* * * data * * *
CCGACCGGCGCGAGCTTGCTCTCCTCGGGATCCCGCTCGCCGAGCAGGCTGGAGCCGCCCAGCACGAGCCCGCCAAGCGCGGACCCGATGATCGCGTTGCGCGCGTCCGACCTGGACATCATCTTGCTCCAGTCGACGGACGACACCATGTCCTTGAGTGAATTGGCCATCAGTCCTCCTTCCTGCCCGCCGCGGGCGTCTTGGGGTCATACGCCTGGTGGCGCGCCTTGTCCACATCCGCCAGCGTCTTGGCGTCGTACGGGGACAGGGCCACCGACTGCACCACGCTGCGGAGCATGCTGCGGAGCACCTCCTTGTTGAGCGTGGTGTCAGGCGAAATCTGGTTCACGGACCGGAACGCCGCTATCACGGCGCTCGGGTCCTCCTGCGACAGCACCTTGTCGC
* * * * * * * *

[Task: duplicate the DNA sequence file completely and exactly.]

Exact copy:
CCGACCGGCGCGAGCTTGCTCTCCTCGGGATCCCGCTCGCCGAGCAGGCTGGAGCCGCCCAGCACGAGCCCGCCAAGCGCGGACCCGATGATCGCGTTGCGCGCGTCCGACCTGGACATCATCTTGCTCCAGTCGACGGACGACACCATGTCCTTGAGTGAATTGGCCATCAGTCCTCCTTCCTGCCCGCCGCGGGCGTCTTGGGGTCATACGCCTGGTGGCGCGCCTTGTCCACATCCGCCAGCGTCTTGGCGTCGTACGGGGACAGGGCCACCGACTGCACCACGCTGCGGAGCATGCTGCGGAGCACCTCCTTGTTGAGCGTGGTGTCAGGCGAAATCTGGTTCACGGACCGGAACGCCGCTATCACGGCGCTCGGGTCCTCCTGCGACAGCACCTTGTCGC